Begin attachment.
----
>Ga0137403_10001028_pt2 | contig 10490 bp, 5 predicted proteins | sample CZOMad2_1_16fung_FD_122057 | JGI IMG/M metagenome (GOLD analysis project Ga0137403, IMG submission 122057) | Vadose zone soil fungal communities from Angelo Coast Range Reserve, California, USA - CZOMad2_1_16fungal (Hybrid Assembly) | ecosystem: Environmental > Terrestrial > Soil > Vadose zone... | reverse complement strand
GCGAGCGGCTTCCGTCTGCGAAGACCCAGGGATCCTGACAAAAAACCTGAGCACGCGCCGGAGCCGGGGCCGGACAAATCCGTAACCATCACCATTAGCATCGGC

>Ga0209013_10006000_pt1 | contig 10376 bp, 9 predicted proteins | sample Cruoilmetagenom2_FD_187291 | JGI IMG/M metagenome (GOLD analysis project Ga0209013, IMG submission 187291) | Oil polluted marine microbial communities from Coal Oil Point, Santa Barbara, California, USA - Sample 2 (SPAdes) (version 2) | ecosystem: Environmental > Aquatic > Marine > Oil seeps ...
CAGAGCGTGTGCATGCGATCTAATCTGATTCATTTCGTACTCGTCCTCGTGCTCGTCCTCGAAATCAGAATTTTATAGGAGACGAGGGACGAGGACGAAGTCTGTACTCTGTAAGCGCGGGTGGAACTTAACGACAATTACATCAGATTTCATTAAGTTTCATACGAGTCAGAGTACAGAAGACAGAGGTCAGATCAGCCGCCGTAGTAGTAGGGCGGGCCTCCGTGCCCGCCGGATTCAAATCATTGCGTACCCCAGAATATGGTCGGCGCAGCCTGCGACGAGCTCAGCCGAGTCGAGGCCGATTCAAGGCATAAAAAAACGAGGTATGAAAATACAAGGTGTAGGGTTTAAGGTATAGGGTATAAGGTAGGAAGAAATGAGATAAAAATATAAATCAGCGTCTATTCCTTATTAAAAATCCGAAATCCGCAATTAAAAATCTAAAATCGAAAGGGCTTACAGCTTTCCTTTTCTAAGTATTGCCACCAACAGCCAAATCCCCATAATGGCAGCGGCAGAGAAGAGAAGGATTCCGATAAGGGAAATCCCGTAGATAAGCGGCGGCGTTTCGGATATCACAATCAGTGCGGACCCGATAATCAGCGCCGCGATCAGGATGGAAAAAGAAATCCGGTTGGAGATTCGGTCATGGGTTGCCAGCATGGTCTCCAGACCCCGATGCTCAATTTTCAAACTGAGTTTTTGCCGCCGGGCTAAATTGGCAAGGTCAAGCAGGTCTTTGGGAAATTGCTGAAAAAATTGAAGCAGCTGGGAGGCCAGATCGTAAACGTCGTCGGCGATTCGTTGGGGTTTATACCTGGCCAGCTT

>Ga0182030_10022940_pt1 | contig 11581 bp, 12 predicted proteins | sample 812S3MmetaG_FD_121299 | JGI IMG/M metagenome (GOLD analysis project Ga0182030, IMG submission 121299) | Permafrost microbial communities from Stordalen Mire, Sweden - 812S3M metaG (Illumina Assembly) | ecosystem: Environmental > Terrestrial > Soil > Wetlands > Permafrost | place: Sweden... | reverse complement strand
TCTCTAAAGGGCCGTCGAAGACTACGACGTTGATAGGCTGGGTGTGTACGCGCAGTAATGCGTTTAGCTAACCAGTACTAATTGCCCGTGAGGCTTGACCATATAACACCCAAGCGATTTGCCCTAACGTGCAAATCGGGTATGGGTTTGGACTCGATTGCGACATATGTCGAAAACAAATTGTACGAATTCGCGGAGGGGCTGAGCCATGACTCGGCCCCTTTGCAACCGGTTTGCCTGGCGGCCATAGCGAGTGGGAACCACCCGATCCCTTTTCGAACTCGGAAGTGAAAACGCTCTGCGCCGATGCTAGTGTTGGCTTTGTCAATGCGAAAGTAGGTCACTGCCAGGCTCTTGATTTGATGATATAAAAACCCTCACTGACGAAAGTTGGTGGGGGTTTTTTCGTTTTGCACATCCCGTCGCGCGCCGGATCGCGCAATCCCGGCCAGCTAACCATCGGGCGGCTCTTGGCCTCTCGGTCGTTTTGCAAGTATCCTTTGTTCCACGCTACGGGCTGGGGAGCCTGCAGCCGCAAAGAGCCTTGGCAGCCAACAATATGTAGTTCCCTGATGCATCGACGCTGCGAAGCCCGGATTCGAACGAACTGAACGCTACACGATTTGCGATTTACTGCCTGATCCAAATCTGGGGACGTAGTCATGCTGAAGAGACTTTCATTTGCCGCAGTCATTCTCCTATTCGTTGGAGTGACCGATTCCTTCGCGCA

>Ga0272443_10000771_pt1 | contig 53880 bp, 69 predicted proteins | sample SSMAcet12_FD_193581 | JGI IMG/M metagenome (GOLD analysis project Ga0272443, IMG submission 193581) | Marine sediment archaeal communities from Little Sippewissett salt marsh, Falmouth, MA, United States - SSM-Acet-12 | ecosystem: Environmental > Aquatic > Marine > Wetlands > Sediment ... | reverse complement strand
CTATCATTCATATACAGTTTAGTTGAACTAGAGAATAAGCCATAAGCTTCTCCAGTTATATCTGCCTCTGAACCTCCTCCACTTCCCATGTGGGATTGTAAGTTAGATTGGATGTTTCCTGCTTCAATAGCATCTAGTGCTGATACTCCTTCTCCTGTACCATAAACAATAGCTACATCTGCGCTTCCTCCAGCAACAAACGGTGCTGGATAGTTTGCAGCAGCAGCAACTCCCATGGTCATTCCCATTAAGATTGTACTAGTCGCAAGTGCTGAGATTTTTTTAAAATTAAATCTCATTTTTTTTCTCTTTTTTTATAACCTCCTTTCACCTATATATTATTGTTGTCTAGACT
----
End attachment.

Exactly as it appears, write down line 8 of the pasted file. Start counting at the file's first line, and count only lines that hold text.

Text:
CTATCATTCATATACAGTTTAGTTGAACTAGAGAATAAGCCATAAGCTTCTCCAGTTATATCTGCCTCTGAACCTCCTCCACTTCCCATGTGGGATTGTAAGTTAGATTGGATGTTTCCTGCTTCAATAGCATCTAGTGCTGATACTCCTTCTCCTGTACCATAAACAATAGCTACATCTGCGCTTCCTCCAGCAACAAACGGTGCTGGATAGTTTGCAGCAGCAGCAACTCCCATGGTCATTCCCATTAAGATTGTACTAGTCGCAAGTGCTGAGATTTTTTTAAAATTAAATCTCATTTTTTTTCTCTTTTTTTATAACCTCCTTTCACCTATATATTATTGTTGTCTAGACT